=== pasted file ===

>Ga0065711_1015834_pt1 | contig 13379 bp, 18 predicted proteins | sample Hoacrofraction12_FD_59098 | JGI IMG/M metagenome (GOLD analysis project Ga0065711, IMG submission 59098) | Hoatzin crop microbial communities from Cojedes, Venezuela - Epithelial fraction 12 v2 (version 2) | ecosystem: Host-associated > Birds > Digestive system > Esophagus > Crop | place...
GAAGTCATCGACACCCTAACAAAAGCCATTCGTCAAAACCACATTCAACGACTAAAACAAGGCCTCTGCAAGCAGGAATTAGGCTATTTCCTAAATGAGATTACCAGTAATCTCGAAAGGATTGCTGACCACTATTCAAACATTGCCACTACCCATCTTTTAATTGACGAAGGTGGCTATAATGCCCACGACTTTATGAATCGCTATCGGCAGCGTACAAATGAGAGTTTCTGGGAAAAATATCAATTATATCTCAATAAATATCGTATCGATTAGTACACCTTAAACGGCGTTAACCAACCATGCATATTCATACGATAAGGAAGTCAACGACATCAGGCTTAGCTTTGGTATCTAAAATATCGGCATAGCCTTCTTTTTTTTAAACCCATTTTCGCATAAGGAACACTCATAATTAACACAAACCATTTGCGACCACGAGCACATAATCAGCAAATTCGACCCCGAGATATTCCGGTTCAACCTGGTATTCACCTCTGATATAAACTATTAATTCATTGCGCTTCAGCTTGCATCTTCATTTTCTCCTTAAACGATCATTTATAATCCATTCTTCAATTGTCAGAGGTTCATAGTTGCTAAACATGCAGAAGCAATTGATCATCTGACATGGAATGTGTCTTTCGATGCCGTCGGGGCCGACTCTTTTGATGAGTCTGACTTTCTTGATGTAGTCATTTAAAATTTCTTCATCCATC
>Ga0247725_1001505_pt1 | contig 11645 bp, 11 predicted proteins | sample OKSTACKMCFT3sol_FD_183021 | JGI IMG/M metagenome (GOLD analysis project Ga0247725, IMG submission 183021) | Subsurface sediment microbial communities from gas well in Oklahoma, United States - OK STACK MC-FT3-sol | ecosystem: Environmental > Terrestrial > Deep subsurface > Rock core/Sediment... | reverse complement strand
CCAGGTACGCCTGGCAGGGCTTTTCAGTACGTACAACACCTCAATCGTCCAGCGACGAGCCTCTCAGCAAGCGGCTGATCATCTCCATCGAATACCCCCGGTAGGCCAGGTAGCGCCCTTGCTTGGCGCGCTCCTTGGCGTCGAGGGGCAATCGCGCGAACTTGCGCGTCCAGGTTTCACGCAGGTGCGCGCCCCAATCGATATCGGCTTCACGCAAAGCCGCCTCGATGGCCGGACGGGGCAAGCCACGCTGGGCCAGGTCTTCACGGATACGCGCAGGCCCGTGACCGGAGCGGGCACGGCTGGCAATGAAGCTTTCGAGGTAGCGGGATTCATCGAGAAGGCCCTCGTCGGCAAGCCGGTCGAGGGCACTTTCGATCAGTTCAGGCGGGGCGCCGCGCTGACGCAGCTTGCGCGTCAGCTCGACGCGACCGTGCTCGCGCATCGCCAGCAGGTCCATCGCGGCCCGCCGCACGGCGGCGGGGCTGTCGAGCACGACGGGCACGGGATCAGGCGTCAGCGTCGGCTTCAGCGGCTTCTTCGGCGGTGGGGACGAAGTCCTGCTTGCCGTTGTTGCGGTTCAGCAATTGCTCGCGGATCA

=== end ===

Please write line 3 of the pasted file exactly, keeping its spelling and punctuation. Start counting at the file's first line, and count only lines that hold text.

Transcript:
>Ga0247725_1001505_pt1 | contig 11645 bp, 11 predicted proteins | sample OKSTACKMCFT3sol_FD_183021 | JGI IMG/M metagenome (GOLD analysis project Ga0247725, IMG submission 183021) | Subsurface sediment microbial communities from gas well in Oklahoma, United States - OK STACK MC-FT3-sol | ecosystem: Environmental > Terrestrial > Deep subsurface > Rock core/Sediment... | reverse complement strand